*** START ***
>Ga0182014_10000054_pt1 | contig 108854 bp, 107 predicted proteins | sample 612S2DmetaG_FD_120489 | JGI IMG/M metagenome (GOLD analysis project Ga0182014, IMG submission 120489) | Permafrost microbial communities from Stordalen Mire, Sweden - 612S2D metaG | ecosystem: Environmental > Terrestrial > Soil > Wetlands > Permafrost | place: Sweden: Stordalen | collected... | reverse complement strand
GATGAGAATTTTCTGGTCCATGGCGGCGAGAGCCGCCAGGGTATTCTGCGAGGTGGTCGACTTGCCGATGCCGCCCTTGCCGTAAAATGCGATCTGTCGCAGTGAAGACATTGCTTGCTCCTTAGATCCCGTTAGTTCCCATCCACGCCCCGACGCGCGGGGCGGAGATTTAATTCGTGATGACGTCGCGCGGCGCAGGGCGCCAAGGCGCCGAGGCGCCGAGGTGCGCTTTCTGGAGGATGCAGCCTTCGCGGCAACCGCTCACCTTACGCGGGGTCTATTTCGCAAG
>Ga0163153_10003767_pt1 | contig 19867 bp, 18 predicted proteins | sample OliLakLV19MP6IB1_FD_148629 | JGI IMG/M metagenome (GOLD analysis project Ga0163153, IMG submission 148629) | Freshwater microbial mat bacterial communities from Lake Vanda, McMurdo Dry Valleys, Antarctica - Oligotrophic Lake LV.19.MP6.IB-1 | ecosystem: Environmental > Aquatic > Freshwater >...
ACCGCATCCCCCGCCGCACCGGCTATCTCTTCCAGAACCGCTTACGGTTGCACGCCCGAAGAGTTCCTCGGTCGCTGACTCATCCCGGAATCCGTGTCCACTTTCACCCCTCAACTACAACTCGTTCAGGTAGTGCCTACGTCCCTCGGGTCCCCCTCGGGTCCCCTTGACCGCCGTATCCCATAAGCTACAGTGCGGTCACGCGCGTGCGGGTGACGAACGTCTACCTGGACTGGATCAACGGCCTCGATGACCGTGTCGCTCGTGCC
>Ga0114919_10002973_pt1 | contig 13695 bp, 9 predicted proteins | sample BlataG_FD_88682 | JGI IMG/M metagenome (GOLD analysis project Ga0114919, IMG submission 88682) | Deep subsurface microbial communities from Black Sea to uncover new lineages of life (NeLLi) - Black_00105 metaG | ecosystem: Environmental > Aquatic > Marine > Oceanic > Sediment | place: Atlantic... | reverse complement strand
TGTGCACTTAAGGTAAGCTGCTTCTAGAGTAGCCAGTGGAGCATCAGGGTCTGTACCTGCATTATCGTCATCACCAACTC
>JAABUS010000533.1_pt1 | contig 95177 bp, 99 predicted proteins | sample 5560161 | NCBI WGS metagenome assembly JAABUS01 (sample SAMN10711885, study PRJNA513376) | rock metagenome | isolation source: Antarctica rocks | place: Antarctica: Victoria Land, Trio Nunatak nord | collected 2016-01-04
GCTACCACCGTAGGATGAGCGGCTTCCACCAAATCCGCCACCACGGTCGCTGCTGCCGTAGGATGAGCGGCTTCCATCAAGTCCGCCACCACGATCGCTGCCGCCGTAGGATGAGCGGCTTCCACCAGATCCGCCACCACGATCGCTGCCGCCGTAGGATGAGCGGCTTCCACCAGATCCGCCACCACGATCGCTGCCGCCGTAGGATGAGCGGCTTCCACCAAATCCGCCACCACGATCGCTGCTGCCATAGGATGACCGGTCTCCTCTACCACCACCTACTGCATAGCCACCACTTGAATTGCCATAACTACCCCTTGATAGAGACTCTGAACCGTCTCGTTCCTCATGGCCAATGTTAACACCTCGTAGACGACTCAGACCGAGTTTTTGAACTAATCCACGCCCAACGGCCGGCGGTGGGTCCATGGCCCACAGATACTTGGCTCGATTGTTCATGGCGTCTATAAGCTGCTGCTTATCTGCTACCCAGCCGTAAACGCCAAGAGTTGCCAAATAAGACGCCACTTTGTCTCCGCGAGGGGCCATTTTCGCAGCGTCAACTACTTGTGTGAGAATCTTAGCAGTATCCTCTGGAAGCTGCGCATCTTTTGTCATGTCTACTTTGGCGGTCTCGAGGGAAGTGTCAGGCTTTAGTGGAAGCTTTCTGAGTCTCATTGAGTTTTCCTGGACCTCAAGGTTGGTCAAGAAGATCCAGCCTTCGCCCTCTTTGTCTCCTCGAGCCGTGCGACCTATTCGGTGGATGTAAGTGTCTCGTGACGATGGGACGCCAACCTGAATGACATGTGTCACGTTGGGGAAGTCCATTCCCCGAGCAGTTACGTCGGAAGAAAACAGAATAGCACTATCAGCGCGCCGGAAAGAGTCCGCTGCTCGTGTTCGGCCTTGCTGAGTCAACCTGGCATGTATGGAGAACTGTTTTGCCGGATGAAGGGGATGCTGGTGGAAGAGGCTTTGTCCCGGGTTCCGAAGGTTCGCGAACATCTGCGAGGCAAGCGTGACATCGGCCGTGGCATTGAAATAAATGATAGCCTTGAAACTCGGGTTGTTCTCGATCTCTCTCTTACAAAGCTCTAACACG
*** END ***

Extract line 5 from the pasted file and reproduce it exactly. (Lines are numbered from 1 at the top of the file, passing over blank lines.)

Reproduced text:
>Ga0114919_10002973_pt1 | contig 13695 bp, 9 predicted proteins | sample BlataG_FD_88682 | JGI IMG/M metagenome (GOLD analysis project Ga0114919, IMG submission 88682) | Deep subsurface microbial communities from Black Sea to uncover new lineages of life (NeLLi) - Black_00105 metaG | ecosystem: Environmental > Aquatic > Marine > Oceanic > Sediment | place: Atlantic... | reverse complement strand